Recently, Researchers from University of Delhi have named a newly-discovered frog species Minervarya Pentali after former vice chancellor and renowned plant geneticist Prof. Deepak Pental.
About Minervarya Pentali
- The new species was discovered from the globally recognised Western Ghats biodiversity hotspot that extends along the southwest coast of the Indian peninsula.
- The discovery was made during a comprehensive study on a considerably large, common, yet a confusing group of Indian frogs — genus Minervarya (common name: Minervaryan frogs).
- The newly-discovered species, named Minervarya Pentali, is endemic to the southern Western Ghats.
- This species is also among the smallest known Minervaryan frogs, which is probably one of the reasons it was overlooked until now.
- The new species – belonging to the family Dicroglossidae – was identified based on multiple criteria, such as external morphology, DNA and calling pattern. The study also resolved the identity and taxonomic status of all known members of the genus from peninsular India, in addition to clarifying the geographical ranges of species, and providing numerous new distribution records based on morphologically and genetically identified samples from a vast region.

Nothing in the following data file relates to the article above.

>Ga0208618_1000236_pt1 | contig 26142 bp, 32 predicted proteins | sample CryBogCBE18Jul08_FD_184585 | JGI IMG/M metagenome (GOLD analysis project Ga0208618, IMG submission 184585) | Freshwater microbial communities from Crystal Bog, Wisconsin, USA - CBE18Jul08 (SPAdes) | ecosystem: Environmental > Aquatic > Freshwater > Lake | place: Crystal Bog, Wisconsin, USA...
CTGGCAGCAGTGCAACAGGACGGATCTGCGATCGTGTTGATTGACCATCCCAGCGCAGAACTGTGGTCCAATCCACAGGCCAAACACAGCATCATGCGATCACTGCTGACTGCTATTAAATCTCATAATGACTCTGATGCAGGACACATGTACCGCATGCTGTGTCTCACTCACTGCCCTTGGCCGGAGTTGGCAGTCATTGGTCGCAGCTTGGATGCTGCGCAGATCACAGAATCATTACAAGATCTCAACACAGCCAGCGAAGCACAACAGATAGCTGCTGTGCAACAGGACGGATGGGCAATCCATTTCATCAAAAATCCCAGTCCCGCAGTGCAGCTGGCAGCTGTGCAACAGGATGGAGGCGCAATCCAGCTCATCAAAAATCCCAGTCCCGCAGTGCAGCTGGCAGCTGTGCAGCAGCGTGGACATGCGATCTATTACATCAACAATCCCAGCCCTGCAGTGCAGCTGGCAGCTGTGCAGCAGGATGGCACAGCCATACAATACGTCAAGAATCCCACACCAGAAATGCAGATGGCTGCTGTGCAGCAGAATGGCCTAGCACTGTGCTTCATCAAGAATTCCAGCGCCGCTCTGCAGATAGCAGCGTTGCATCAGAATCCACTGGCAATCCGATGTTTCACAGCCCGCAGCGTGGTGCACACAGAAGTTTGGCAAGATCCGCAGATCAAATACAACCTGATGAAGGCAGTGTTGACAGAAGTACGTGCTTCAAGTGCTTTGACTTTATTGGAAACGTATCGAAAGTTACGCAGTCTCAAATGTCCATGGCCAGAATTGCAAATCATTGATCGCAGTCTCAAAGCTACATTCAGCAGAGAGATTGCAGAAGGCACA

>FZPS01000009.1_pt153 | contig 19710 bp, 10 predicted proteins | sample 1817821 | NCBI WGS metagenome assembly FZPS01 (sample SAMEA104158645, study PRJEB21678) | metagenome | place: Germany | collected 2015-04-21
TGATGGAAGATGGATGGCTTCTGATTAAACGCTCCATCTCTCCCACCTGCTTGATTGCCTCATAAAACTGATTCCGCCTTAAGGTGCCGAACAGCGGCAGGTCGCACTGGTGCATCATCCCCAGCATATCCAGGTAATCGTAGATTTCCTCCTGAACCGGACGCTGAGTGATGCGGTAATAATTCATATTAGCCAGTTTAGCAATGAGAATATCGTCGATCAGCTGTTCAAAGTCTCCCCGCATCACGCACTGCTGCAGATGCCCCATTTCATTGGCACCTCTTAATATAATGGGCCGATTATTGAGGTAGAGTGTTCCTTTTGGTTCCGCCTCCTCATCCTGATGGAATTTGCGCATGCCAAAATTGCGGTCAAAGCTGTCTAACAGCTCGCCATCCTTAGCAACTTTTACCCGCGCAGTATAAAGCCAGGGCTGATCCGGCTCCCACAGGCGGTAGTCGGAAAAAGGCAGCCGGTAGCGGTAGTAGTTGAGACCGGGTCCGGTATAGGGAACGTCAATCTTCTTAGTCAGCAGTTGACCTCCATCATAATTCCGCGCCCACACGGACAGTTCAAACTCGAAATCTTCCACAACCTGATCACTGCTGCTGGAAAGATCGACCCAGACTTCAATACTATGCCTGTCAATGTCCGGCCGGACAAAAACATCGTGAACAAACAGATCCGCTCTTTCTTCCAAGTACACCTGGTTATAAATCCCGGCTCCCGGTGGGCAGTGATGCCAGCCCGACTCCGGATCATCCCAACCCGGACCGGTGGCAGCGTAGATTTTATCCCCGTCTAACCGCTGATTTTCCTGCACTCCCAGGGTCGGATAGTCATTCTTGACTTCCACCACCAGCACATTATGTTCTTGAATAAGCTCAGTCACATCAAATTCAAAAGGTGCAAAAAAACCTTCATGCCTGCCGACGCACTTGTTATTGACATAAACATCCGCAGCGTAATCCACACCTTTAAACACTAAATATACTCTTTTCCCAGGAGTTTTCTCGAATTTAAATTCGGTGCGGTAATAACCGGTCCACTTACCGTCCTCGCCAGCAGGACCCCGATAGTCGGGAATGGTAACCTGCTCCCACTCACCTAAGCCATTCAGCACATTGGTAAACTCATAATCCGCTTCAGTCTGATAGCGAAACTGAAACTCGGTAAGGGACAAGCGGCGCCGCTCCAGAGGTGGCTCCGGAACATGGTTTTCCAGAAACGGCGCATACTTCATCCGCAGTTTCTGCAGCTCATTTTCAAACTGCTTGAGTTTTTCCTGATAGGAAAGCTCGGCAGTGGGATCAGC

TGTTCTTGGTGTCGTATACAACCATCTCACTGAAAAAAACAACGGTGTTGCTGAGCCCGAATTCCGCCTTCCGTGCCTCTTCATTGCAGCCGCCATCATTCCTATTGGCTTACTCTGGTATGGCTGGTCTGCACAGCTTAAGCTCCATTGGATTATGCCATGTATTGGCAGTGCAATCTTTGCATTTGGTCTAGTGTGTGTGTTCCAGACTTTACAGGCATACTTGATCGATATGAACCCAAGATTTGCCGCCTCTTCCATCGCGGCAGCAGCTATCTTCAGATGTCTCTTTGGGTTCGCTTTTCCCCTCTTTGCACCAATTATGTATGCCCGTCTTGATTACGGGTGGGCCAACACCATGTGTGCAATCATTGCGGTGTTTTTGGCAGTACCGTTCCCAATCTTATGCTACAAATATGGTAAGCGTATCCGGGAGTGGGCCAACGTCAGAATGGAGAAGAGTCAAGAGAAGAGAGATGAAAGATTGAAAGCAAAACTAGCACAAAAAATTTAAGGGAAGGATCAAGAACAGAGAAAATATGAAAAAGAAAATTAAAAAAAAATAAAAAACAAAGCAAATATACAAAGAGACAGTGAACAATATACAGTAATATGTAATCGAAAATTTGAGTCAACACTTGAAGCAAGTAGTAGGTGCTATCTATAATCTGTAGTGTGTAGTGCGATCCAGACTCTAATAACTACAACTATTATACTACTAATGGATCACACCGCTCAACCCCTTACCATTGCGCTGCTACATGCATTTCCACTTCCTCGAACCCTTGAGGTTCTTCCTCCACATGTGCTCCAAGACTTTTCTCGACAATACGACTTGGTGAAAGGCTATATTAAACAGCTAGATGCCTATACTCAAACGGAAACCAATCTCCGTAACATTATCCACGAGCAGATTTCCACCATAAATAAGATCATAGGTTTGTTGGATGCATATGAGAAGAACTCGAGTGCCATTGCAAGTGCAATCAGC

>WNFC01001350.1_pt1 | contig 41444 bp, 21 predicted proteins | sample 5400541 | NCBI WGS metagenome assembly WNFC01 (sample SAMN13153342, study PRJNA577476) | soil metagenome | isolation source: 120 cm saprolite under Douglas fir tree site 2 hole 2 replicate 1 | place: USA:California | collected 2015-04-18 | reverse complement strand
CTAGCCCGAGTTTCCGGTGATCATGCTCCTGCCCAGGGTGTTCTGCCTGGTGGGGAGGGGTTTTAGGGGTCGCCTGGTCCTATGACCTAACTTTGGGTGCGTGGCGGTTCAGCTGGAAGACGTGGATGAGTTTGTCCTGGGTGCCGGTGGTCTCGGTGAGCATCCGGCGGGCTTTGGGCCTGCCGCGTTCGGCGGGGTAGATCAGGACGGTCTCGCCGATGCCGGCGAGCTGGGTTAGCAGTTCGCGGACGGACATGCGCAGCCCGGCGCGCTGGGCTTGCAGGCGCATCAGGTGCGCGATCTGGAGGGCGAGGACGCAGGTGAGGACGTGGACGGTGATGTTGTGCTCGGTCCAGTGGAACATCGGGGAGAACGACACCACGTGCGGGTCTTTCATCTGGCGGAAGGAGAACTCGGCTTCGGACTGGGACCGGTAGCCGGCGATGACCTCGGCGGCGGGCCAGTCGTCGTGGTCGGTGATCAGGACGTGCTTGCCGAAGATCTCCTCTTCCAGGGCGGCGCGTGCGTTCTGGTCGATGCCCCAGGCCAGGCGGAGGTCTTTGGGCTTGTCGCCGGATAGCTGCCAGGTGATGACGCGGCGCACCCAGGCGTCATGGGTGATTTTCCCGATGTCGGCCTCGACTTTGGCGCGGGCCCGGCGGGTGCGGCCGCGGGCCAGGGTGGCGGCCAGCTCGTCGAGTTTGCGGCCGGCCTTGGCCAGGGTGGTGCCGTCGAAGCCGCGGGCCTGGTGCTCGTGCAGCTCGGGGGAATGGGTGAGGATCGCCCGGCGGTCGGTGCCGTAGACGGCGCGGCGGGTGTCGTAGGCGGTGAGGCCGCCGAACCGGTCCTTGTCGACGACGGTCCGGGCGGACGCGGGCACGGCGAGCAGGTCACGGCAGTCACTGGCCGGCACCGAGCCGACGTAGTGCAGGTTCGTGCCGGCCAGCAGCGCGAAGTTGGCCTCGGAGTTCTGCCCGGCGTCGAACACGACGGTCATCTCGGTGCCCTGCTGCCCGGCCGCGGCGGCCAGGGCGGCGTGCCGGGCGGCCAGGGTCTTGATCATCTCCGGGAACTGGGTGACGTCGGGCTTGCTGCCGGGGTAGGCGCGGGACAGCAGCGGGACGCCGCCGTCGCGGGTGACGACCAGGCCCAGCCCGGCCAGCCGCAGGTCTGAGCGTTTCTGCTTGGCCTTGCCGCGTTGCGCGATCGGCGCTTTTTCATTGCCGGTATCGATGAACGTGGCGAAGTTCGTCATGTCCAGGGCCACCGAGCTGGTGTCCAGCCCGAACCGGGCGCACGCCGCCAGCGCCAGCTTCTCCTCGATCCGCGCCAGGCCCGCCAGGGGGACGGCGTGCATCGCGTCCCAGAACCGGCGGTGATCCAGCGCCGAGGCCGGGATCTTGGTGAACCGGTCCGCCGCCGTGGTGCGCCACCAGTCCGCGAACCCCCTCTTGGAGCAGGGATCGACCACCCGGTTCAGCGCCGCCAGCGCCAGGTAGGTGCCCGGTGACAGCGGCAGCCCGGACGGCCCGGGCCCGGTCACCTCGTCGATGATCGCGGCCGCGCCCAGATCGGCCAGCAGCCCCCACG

- The amphibian diversity in this region is particularly remarkable as more than half of nearly 230 species of all known Indian species (~450 species) are found in the Western Ghats. Besides, over 90% of these are endemic to this region, which means they are not found anywhere else in the world.
- The new species, Minervarya Pentali (Pental’s Minervaryan frog), was discovered from wayside vegetation, very much inside and around towns and cities. Habitat loss, modification, and other anthropogenic threats can lead to a population decline or complete wiping out of this newly discovered species.
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